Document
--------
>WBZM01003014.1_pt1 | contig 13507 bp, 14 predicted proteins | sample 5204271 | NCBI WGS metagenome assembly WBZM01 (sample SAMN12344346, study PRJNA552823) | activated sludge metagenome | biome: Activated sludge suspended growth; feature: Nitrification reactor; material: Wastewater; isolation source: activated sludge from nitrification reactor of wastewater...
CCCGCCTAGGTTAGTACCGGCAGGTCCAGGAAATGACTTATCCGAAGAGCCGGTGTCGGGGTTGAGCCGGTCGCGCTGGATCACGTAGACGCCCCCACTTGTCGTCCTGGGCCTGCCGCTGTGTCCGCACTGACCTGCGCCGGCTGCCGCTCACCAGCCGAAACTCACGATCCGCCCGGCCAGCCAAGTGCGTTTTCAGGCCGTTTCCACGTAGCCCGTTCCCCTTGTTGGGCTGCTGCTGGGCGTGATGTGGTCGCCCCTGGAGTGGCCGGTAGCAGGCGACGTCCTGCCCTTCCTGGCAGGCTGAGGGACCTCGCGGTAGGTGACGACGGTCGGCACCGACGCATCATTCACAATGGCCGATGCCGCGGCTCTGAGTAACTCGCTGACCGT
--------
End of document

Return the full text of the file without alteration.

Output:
>WBZM01003014.1_pt1 | contig 13507 bp, 14 predicted proteins | sample 5204271 | NCBI WGS metagenome assembly WBZM01 (sample SAMN12344346, study PRJNA552823) | activated sludge metagenome | biome: Activated sludge suspended growth; feature: Nitrification reactor; material: Wastewater; isolation source: activated sludge from nitrification reactor of wastewater...
CCCGCCTAGGTTAGTACCGGCAGGTCCAGGAAATGACTTATCCGAAGAGCCGGTGTCGGGGTTGAGCCGGTCGCGCTGGATCACGTAGACGCCCCCACTTGTCGTCCTGGGCCTGCCGCTGTGTCCGCACTGACCTGCGCCGGCTGCCGCTCACCAGCCGAAACTCACGATCCGCCCGGCCAGCCAAGTGCGTTTTCAGGCCGTTTCCACGTAGCCCGTTCCCCTTGTTGGGCTGCTGCTGGGCGTGATGTGGTCGCCCCTGGAGTGGCCGGTAGCAGGCGACGTCCTGCCCTTCCTGGCAGGCTGAGGGACCTCGCGGTAGGTGACGACGGTCGGCACCGACGCATCATTCACAATGGCCGATGCCGCGGCTCTGAGTAACTCGCTGACCGT